|[2 earlier articles]|
|Re: Formatting of Language LRMs email@example.com (Ivan Godard) (2014-06-20)|
|Re: Formatting of Language LRMs firstname.lastname@example.org (glen herrmannsfeldt) (2014-06-21)|
|Re: Formatting of Language LRMs email@example.com (Kaz Kylheku) (2014-06-21)|
|Re: Formatting of Language LRMs Pidgeot18@verizon.net.invalid (=?UTF-8?B?Sm9zaHVhIENyYW5tZXIg8J+Qpw==?=) (2014-06-22)|
|Re: Formatting of Language LRMs firstname.lastname@example.org (2014-06-30)|
|Re: Formatting of Language LRMs email@example.com (Ivan Godard) (2014-07-03)|
|Re: Formatting of Language LRMs firstname.lastname@example.org (2014-07-28)|
|Re: Formatting of Language LRMs email@example.com (2014-08-01)|
|Re: Formatting of Language LRMs firstname.lastname@example.org (glen herrmannsfeldt) (2014-08-03)|
|Date:||Mon, 28 Jul 2014 17:55:12 -0700 (PDT)|
|Posted-Date:||28 Jul 2014 23:41:55 EDT|
On Tuesday, June 17, 2014 6:24:12 AM UTC-5, Seima Rao wrote:
> Therefore I am curious to know if there are other interesting formatting
> of language standards or language definitions such that the
> pattern is different?
There is one that I've been in the process of developing that
incorporates a unified algebraic framework (actually: a calculus) for
context-free expressions and translation expressions (i.e. upward
revisions of "regular expressions" powerful enough to incorporate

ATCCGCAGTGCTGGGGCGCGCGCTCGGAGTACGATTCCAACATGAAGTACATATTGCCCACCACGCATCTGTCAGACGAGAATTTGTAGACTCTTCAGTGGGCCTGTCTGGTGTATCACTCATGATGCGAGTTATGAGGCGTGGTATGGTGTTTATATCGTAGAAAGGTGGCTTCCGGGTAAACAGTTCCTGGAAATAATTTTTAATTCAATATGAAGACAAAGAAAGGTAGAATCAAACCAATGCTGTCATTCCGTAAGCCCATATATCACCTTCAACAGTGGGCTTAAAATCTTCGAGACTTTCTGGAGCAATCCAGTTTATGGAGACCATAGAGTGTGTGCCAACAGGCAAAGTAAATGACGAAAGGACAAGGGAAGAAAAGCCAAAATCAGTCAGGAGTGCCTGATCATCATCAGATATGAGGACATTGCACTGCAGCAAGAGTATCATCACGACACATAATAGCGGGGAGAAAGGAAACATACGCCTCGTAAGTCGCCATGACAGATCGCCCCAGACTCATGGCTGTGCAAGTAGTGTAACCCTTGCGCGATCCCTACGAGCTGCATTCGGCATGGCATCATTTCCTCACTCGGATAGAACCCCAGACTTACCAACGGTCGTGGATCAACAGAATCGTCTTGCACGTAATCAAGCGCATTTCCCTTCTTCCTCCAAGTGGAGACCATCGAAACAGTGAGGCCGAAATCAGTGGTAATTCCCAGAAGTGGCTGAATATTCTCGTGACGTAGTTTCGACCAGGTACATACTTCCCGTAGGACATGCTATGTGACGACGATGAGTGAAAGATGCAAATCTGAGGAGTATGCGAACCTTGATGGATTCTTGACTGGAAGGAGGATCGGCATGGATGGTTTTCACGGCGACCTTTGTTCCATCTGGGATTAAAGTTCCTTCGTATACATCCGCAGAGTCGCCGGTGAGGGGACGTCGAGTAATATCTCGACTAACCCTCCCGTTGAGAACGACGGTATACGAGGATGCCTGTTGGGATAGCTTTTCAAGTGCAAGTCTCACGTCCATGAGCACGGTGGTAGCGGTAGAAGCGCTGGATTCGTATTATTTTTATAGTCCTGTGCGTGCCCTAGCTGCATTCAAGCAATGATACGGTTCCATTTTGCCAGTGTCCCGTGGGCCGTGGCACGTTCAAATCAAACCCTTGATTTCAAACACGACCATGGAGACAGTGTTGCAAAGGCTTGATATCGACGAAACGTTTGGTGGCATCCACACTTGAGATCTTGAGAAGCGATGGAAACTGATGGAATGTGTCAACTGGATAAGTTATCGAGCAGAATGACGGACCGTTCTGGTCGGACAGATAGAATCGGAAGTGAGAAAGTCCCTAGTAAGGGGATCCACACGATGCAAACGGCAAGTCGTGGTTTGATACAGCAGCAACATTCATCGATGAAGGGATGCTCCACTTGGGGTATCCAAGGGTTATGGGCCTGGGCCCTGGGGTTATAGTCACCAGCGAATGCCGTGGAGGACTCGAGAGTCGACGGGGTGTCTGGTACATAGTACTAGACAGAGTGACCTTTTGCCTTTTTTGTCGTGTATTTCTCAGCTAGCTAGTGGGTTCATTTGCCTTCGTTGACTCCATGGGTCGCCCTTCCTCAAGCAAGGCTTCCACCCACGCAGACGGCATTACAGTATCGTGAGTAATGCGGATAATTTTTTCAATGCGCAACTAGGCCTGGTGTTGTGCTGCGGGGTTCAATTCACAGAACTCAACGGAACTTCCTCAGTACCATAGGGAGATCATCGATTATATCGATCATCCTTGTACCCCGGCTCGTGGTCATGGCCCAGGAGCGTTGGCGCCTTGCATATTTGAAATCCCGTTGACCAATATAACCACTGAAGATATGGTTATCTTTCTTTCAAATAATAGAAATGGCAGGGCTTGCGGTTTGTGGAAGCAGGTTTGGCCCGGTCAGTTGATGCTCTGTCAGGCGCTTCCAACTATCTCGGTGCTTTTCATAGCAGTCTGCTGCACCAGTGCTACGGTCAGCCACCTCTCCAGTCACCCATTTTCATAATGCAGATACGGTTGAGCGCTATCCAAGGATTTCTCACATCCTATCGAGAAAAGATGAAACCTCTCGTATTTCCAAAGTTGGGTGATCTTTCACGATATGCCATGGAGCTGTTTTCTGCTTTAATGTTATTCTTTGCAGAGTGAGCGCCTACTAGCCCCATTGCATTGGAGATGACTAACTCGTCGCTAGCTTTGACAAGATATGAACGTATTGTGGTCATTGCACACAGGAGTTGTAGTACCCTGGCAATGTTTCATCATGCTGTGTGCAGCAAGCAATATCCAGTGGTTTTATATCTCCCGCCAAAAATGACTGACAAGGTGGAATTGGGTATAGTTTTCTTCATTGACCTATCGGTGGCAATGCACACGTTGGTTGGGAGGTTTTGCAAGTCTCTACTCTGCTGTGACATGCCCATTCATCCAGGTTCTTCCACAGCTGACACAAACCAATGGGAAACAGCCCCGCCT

context-free languages and context-free transductions).
There has been much activity as of late in the development and
publication of algebraic frameworks for level 2 in the Chomsky
Hierarchy. An algebra was defined in LNCS 4988 ("The Algebraic
Approach I, II") suitably powerful enough to handle all context-free
subsets of all monoids (even non-free monoids). An equivalent
formalism was devised by Kozen a couple years ago (I believe he calls
them "Continuous Chomsky Algebras"). There is activity underway by an
affiliate in Germany to actually flesh out the equivalence proof.
I'll post more on this or a pointer to an article discussing this,
hopefully in the near future. But here are the basics of what I've
BNF allows sequences on the RHS of a rule.
EBNF allows regular expressions on the RHS of a rule.
(???) allows full-fledged context-free expressions (CFE) on the RHS.
There are a couple ways one can specify a CFE. One, which harkens to the older
formalism (predating 2008) is the "grammar expressions", consisting of a
series of rules followed by an expression (much like GCC's "statement
expression"). (Even in subexpressions).
The newer notation permits "bra" and "ket" operators in expressions on the
It gets interesting past this point ... but again, another time and another
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